SARP l/ll recognized clinical/pathologic differences of severe asthma compared to milder asthma and identified distinct severe asthma phentoypes at baseline. Additional pathobiologic abnormalities were observed to occur in and across clusters which linked similarities in symptoms, exacerbation predilection, treatment response. Yet, nothing is understood regarding the stability of implications of these clinical or pathologic phenotypes. Published SARP II data show that chymase positive mast cells (MCTC) predominate in the submucosa and epithelium in severe asthma, with evidence for an altered activation status. Preliminary data suggest that a luminal MCTC mRNA signature and activation pattern even better differentiates symptomatic and exacerbation prone severe from milder asthma. This MC signature is present across at least 2 of the 3 predominant severe asthma clusters. However, the mechanisms behind these changes, the interaction of these MCs with epithelial/inflammatory cells and their long term effects (and stability) are poorly understood. The goals of this application are to establish a longitudinal protocol capable of identifying asthma phenotypes and their long term implications in both adults and children with asthma and severe asthma, as well as evaluating their stability. This longitudinal protocol will intersect with mechanistic studies which identify a MCTC molecular phenotype, relate it to genetic characteristics as well as short/long term cellular, clinical, physiologic and radiologic outcomes and then analyze its stability over time. Finally, the proposal will mechanistically determine the impact of this mast cell signature on human airway epithelial cells. This innovative combination of in vitro/in vivo mechanistic and longitudinal molecular and clinical phenotyping is highly likely to uncover new molecular targets for severe asthma.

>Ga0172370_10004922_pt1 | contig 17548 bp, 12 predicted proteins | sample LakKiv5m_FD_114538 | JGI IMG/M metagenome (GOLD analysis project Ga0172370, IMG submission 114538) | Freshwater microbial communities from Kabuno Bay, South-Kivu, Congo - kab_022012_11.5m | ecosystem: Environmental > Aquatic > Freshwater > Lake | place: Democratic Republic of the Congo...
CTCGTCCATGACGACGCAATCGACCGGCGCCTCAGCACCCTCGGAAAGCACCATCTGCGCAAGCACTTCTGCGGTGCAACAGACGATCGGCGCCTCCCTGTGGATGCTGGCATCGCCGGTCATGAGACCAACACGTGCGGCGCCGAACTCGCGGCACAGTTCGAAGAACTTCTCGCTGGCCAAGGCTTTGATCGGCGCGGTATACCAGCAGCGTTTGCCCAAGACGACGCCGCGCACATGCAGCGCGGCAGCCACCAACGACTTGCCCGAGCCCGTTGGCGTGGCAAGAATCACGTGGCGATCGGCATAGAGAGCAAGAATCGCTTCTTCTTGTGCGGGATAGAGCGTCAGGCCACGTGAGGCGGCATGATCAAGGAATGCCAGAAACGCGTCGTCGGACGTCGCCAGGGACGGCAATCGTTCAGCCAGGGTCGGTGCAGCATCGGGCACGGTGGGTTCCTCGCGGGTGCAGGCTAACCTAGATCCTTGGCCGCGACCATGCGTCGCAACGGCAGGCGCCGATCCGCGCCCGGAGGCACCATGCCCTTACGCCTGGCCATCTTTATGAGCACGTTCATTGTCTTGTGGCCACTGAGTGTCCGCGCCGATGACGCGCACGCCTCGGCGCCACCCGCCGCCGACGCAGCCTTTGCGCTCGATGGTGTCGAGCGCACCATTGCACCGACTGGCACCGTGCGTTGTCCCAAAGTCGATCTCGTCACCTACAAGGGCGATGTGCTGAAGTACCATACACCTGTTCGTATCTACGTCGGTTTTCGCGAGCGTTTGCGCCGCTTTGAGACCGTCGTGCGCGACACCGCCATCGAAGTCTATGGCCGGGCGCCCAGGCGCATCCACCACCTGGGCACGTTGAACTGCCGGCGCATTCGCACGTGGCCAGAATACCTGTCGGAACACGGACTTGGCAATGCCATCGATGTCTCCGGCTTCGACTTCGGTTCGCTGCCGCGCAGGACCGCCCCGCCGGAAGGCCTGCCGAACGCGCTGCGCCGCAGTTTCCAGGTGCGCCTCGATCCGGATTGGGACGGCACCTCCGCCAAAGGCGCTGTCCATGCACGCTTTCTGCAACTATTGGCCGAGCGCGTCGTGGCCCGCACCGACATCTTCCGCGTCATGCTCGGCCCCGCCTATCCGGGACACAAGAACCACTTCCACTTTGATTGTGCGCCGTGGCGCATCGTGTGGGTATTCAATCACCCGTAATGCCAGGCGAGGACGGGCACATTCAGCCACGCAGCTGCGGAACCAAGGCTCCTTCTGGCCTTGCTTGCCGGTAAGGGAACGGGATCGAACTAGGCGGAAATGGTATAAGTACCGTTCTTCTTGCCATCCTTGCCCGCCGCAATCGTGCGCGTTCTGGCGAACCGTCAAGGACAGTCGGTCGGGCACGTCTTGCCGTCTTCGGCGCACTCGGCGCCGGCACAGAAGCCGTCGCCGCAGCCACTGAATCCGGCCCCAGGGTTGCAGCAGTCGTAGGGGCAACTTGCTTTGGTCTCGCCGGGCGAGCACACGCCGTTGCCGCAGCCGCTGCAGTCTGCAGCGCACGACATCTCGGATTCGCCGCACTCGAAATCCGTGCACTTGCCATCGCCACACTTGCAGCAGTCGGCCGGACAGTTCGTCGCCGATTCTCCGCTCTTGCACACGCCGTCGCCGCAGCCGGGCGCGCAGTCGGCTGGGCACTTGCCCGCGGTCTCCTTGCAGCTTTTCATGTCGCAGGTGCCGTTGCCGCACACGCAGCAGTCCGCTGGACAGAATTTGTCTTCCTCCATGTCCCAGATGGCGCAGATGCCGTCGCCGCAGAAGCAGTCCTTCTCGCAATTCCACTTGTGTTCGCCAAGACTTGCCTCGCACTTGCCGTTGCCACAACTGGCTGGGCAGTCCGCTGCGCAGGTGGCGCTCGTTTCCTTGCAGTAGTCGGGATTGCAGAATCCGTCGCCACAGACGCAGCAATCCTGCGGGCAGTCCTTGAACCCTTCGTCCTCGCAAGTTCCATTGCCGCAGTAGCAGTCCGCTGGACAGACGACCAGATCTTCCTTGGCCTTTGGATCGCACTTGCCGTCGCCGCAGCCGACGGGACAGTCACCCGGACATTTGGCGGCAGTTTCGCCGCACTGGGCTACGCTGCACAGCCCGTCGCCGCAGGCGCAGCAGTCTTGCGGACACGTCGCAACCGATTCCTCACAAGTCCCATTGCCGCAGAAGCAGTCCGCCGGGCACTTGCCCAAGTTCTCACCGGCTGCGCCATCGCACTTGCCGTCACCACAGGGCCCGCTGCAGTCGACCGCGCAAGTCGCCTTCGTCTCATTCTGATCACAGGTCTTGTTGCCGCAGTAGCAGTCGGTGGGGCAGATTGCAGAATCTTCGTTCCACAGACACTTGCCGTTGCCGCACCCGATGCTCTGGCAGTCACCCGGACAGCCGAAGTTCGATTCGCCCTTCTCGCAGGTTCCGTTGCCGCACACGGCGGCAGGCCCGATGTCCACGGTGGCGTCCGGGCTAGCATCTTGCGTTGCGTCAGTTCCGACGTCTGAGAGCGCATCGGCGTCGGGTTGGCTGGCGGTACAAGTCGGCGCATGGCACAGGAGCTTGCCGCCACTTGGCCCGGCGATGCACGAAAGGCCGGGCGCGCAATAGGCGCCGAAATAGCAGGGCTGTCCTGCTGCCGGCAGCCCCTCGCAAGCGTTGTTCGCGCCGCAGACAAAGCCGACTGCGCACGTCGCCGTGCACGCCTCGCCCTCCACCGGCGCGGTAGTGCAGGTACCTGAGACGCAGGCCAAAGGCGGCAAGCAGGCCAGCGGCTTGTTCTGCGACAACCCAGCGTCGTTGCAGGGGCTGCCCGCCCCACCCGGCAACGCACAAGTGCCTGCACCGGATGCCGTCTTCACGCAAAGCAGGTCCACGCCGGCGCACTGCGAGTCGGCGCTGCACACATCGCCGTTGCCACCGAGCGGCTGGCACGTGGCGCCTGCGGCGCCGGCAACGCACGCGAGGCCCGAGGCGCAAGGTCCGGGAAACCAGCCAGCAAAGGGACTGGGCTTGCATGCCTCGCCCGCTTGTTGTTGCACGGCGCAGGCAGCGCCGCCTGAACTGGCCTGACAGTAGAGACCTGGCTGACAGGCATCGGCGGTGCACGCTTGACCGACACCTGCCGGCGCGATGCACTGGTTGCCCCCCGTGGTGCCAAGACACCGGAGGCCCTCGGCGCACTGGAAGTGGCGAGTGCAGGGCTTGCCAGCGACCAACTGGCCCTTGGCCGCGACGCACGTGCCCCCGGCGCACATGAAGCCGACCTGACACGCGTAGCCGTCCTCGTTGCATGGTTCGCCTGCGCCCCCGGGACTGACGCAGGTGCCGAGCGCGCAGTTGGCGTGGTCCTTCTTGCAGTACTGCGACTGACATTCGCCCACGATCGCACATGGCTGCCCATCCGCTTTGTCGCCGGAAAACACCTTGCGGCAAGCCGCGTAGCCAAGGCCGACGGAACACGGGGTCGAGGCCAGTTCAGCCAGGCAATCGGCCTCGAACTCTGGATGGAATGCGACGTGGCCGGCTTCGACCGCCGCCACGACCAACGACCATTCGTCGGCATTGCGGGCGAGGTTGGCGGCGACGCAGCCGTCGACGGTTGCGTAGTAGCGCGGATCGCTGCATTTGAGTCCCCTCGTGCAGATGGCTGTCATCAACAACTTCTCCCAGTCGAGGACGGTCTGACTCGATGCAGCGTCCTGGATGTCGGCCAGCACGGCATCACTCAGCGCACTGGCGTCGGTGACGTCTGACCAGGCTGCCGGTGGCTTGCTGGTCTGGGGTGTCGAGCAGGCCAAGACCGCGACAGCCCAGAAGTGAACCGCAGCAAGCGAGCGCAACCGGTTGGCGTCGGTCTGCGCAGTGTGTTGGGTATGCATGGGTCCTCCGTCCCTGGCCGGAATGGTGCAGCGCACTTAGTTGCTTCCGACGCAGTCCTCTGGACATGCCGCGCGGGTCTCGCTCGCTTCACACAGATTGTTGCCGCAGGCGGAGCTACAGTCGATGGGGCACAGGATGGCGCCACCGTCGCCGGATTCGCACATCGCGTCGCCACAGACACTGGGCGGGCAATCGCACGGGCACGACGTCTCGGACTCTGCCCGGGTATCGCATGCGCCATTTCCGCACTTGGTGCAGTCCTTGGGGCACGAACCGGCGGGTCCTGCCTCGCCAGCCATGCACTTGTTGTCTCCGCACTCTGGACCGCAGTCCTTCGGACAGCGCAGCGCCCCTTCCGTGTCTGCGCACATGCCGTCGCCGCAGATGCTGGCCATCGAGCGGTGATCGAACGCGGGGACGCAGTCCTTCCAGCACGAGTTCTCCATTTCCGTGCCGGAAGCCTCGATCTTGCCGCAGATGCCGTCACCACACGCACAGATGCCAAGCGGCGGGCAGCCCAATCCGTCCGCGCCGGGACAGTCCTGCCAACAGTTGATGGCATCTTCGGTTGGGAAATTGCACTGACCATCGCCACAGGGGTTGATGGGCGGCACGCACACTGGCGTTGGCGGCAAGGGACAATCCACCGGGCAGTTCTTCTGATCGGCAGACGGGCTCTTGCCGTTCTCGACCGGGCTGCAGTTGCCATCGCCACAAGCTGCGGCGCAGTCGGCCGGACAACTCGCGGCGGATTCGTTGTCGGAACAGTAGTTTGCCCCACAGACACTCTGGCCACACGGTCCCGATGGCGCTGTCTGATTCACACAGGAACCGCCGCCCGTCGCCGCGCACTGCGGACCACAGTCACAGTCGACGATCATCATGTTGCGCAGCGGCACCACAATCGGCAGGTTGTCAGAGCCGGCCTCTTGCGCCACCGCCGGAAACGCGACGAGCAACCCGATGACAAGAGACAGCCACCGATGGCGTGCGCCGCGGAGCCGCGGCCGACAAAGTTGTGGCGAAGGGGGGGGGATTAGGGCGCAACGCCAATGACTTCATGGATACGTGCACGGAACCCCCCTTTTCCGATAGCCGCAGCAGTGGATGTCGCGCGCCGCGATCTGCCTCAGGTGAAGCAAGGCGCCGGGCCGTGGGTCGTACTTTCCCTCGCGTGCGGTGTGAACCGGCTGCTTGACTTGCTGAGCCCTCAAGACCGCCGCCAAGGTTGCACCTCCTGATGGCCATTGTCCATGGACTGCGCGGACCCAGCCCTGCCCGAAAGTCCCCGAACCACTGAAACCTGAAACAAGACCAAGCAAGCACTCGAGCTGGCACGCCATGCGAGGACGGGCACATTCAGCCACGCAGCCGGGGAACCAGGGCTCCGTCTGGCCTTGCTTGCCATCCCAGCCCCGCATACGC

Severe asthma, impacts a minority of asthmatics, but accounts for a majority of the costs. While treatment of asthma has improved, severe asthma remains problematic and poorly treated. The proposed studies will identify new/novel molecular pathways, link them to baseline and longitudinal clinical, physiologic and radiologic outcomes and assess their stability over time leading to new molecular targets for therapy.
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